Volunteers - Israel at its finest

Comptroller says efforts by private sector helped overcome "vacuum left by government authorities."

By DAN IZENBERG
July 18, 2007 23:30
3 minute read.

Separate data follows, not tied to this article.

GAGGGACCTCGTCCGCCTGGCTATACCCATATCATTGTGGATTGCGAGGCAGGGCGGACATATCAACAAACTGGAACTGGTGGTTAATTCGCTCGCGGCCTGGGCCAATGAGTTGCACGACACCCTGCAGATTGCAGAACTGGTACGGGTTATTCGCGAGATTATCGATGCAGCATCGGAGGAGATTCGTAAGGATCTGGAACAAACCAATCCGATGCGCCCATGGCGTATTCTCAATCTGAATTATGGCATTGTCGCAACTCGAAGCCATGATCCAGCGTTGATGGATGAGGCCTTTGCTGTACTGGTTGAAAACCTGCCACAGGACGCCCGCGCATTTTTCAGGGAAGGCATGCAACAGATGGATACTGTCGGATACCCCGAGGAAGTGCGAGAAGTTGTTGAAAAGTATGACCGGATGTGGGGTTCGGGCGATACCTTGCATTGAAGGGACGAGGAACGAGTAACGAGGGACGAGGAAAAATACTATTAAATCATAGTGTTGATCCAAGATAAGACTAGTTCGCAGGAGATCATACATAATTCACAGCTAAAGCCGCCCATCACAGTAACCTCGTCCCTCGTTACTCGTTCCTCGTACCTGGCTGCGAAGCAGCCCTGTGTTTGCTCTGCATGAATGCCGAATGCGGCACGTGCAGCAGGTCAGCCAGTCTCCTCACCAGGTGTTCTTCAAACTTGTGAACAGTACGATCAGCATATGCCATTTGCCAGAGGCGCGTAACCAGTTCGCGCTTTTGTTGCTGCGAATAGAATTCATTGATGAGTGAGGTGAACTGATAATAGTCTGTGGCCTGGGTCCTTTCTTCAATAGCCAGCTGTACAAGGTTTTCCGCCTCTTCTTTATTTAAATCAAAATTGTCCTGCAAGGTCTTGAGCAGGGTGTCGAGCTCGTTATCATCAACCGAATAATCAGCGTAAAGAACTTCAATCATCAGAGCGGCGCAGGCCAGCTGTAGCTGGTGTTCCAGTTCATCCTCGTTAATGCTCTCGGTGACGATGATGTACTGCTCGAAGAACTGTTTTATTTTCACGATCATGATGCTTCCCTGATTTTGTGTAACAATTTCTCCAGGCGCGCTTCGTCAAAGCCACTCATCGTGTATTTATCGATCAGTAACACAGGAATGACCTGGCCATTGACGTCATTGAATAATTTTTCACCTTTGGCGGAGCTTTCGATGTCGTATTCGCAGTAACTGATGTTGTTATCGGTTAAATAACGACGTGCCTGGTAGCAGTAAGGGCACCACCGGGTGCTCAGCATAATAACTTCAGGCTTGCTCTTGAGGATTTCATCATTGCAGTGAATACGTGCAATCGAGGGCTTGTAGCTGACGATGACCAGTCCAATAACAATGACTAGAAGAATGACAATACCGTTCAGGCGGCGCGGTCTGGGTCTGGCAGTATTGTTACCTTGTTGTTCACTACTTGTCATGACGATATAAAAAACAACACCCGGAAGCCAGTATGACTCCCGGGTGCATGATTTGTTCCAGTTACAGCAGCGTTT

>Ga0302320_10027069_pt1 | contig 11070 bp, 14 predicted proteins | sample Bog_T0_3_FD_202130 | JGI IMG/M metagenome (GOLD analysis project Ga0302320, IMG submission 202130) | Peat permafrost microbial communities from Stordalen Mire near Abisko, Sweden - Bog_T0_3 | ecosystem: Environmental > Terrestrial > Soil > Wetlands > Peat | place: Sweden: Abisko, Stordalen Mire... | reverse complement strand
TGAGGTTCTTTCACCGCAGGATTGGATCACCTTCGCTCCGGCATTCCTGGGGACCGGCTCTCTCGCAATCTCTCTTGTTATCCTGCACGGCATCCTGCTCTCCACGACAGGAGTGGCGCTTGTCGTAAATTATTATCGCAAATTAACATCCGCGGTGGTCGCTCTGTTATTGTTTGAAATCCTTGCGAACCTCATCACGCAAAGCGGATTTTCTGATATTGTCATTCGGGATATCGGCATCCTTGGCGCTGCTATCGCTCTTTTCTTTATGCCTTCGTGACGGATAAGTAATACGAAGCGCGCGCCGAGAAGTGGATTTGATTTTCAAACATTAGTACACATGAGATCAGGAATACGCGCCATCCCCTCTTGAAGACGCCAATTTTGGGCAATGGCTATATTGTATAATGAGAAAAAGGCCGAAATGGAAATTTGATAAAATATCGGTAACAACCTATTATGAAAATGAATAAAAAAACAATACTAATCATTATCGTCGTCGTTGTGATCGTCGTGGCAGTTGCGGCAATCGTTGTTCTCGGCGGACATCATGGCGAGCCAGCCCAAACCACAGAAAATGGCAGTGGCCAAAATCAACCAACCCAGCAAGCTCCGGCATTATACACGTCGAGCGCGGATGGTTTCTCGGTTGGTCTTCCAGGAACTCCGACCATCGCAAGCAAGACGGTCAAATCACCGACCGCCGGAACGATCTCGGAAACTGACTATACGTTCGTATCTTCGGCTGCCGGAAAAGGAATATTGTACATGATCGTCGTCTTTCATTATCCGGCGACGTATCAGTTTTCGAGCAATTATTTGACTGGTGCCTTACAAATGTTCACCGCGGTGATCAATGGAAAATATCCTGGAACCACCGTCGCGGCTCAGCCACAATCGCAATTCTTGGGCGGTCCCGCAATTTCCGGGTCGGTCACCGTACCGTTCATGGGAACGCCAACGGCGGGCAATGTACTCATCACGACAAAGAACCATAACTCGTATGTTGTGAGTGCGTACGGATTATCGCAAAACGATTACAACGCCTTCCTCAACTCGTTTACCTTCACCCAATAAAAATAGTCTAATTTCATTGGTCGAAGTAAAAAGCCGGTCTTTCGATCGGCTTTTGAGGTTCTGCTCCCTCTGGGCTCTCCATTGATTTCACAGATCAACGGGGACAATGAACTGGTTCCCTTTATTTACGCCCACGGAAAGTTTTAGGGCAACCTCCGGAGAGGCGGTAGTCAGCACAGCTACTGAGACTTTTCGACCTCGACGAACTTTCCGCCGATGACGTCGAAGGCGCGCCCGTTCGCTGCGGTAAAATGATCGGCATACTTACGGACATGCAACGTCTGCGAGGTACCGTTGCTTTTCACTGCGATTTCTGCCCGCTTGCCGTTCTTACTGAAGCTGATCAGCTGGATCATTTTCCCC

One ray of light in the otherwise grim assessment of the state of the home front during the Second Lebanon War was the spirit of volunteerism that swept the country. "The enlistment of the private sector and voluntary organizations to help out during the war substantially helped overcome the vacuum left by government authorities," wrote State Comptroller Micha Lindenstrauss in a report released Wednesday. "We should not spare our praise for the outstanding expressions of volunteerism on the part of organizations that made contributions and volunteer organizations and individuals who 'cared.' Their contribution during the fighting was the epitome of the spirit of brotherhood, solidarity and shared fate. It was the epitome of the essence of the good and beautiful Israel at its finest." Having said that, the state comptroller sharply criticized the national and local governments for failing to properly exploit this spirit. "We found that the authorities did not take measures to organize the aid in an orderly way and to direct it to the places that needed it most," wrote Lindenstrauss. The state comptroller found that there were 300 NGOs, business enterprises and individuals who contributed to the population in the North or to soldiers at the front during the war. Beyond that, innumerable individuals made their own personal contributions of one kind or another. Lindenstrauss estimated the value of the contributions at close to NIS 1 billion. However, he criticized the local authorities for the way they handled the contributions that came in the form of money, electrical goods, games, food and many other items. The state comptroller found that the local authorities did not itemize all the gifts they received or keep a proper record of them. As a result, they did not always know how the gifts were distributed and who did or did not receive them. The local authorities did not provide proper storage for the gifts, which included television sets and air conditioners, and did not have a qualified staff to service them. They also distributed items to residents without knowing who needed the gifts and who did not. In some cases, the local authorities did not use the gifts for the purposes they were meant for. The state comptroller found that neither the government ministries nor the local authorities worked together with the volunteers and therefore could not tell them what they needed. The volunteers carried out much of the work that should have been done by the local authorities, wrote the state comptroller. For example, they sent basic necessities such as food. Volunteers also distributed the food to shelters or homes. Both should have been done by the local authorities. The responsibility for evacuating civilians from the war zone belonged to the government. But since the government decided not to evacuate anyone, it was the NGOs and individual volunteers who helped residents find places to stay outside the war zone. Volunteers also helped provide supplies for the bomb shelters to make it easier for residents to live in them or at least remain in them for long periods of time. "An examination of the areas of activity of the voluntary organizations and their scale, compared with the functioning of the government authorities in the same areas, show us that the volunteer activities made up, even if partially, for the failures of the government authorities, who were caught unprepared to provide a satisfactory solution to the needs of the northern residents during the war," wrote Lindenstrauss. He also noted that volunteers provided operational equipment, medical equipment and even weapons to the fighting forces. This help was extended in response to appeals from individual officers and soldiers who complained about the lack of such items in their units.


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